Chauffeurs Face Occupational Health Concerns

Posted on February 1, 2005 by LCT Staff - Also by this author

In my experience as a chauffeur, I have been fortunate to see many limousine service managers who are very concerned with the safety of their employees and customers.

Most take great care to maintain their vehicles, checking tires, wiper blades and brake pads to ensure limousines will safely carry their precious cargo to their destinations.

However, employers and employees in our business should realize that a driver’s seat can expose a chauffeur to a variety of health and safety hazards aside from those on the road. After many miles, such environmental factors can pose serious risks to the health of professional drivers.

Fortunately, a few simple measures can be taken to minimize these risks. Managers and chauffeurs need to work together to make the job a healthier one so our next run won’t be to the doctor’s office.

Environmental Factor #1: Air Quality

Sitting behind the wheel, chauffeurs feel protected from the outside environment by a steel frame, shatter-resistant glass, crumple zones, airbags and seatbelts. In fact, these things do a very bad job of protecting us from the most common and persistent environmental hazards.

Air pollution pervades the driver’s workplace, but our bodies are designed to ignore it, just as we grow accustomed to so many other stimuli at the periphery of our awareness.

Both gasoline and diesel fuel exhaust as well as the dust from asphalt roads are known to contain chemicals that cause cancer. A Canadian study of nearly 4,000 cancer patients found that exposure to gasoline and diesel emissions was associated with an increased risk of lung, colon and rectal cancer.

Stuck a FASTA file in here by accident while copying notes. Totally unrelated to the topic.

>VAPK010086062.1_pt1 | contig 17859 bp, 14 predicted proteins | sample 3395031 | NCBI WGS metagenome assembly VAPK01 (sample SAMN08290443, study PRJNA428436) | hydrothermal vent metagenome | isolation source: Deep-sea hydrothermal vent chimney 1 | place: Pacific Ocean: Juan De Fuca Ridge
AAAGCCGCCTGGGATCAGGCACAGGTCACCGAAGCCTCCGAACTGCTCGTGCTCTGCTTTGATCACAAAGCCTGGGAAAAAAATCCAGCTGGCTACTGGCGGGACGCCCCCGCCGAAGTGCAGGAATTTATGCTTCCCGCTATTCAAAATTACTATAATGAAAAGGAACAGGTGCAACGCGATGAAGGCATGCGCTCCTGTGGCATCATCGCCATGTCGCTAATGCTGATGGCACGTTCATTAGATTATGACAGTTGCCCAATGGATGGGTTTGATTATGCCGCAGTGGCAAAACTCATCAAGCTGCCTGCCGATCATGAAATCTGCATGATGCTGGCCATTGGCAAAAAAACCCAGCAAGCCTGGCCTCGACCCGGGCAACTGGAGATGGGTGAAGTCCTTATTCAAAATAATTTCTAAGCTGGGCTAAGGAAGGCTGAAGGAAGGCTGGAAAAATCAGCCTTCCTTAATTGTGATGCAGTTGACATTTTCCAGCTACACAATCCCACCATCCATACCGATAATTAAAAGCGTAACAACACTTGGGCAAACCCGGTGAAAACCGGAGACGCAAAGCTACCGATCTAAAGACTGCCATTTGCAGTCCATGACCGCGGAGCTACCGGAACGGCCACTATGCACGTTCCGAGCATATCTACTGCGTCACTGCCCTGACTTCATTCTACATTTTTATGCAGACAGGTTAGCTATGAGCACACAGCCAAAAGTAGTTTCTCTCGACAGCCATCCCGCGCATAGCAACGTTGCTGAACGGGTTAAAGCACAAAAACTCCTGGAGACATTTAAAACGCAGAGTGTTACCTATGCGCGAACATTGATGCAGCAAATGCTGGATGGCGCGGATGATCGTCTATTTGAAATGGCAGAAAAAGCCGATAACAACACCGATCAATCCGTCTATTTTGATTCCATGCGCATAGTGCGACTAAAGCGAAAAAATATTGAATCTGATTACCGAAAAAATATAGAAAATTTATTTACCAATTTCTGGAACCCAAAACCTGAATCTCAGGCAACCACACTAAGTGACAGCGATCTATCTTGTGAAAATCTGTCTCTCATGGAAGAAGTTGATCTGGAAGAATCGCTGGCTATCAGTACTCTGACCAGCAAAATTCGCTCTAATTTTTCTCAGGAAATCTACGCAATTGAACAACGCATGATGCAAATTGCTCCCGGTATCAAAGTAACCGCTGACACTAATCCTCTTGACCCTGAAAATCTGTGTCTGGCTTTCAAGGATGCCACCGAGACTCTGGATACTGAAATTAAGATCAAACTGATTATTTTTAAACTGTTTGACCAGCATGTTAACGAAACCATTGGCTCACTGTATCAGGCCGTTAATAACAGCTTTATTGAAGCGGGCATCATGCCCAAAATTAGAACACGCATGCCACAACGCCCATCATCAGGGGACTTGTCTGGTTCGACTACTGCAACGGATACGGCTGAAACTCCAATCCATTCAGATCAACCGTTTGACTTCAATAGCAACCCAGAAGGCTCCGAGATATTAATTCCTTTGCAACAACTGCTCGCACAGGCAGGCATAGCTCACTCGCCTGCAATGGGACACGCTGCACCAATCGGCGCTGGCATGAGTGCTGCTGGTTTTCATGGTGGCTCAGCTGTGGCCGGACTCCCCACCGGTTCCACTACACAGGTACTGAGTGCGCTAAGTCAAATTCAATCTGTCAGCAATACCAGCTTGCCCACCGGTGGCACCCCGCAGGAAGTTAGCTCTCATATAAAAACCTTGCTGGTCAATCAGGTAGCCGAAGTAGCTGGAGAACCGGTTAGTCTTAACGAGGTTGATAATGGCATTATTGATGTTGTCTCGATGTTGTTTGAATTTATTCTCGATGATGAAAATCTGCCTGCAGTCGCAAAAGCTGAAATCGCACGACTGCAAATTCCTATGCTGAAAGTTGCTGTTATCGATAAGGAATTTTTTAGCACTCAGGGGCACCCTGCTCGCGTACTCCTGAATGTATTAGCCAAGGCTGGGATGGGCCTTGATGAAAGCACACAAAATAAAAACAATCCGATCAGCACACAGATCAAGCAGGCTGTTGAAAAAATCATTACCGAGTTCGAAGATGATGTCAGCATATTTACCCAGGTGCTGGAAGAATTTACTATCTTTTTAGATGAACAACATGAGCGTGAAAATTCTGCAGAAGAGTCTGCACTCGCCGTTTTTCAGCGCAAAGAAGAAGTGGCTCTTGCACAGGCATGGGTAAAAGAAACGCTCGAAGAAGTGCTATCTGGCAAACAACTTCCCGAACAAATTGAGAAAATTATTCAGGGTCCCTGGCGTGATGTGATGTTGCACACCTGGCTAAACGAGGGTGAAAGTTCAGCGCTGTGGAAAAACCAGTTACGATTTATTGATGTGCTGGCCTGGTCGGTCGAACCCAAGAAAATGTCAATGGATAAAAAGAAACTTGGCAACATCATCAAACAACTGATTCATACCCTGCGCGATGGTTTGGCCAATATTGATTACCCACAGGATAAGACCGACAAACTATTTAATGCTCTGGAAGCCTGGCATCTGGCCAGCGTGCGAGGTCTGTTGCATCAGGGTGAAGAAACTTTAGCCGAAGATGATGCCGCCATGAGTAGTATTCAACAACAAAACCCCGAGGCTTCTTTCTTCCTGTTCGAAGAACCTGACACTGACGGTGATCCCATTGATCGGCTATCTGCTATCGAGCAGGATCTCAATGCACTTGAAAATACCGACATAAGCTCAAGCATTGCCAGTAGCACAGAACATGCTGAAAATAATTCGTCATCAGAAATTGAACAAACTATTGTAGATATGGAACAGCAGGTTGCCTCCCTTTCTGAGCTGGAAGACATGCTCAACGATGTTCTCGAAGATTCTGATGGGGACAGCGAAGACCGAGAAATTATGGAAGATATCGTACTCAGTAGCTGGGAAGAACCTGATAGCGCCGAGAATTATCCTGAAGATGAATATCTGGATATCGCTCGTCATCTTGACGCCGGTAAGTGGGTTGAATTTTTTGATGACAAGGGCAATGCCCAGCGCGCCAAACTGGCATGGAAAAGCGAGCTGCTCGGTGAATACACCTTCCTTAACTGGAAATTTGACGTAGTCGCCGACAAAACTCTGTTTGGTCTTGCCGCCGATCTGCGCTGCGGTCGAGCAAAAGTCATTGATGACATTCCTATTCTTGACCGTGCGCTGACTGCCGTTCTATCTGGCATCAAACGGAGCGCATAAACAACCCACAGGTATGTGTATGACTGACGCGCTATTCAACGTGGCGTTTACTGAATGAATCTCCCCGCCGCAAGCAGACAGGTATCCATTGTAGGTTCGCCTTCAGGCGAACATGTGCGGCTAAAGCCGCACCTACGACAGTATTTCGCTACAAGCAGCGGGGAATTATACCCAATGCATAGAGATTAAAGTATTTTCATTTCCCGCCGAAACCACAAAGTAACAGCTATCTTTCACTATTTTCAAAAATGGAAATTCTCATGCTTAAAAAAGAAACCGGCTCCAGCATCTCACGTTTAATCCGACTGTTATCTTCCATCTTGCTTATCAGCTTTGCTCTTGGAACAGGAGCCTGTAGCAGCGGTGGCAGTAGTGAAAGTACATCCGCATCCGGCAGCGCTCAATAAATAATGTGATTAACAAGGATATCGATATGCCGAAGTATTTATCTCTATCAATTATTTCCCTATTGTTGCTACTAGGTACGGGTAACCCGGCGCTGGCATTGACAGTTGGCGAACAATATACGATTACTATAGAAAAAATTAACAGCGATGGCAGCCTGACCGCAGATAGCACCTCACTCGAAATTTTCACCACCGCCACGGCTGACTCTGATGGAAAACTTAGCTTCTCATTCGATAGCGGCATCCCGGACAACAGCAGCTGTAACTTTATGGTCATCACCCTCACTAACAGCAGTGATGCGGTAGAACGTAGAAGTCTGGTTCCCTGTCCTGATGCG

Another study by the American Health Foundation found that even after eliminating the effects of smoking, occupational exposure to exhaust emissions has doubled the risk of cancer for drivers.

These are troubling findings for those of us who spend our workdays on America’s highways. On the road, the vehicle’s fresh air intake is only a few feet above the surface of the street, where the concentration of pollutants is the highest. The car’s windows are located in the same zone. This means that with the “fresh air” vent or windows open, all those chemicals are being sucked up and blown in for us to breathe.

To prevent this, switch the climate control from vent to recirculate more often and be conscious of leaving windows open. When driving down a country road, feel free to open the vent or windows, but while sitting at idle with thousands of other vehicles in a traffic jam, it’s best to roll up the windows and switch to recirculate. At these times, the air in your limousine is a lot cleaner than the surrounding air, no matter how stuffy it feels!

Environmental Factor #2: Stress and Diet

A chauffeur’s life is often an unpredictable one. I can’t recall how many times I was just about to head home for the day when a last-minute job sent me right back out on the road.

At times, I’ve served as an impromptu babysitter, photographer and even a tour guide. These roles are part of what makes a chauffeur’s job so rewarding and so much fun. Years of such unpredictability can take its toll on our health, however.

Studies of professional drivers from around the world have shown that occupational stress may be the cause of gastrointestinal diseases, musculoskeletal disorders and heart disease. Studies in Denmark have found a link between professional driver stress and abdominal and lower back pain.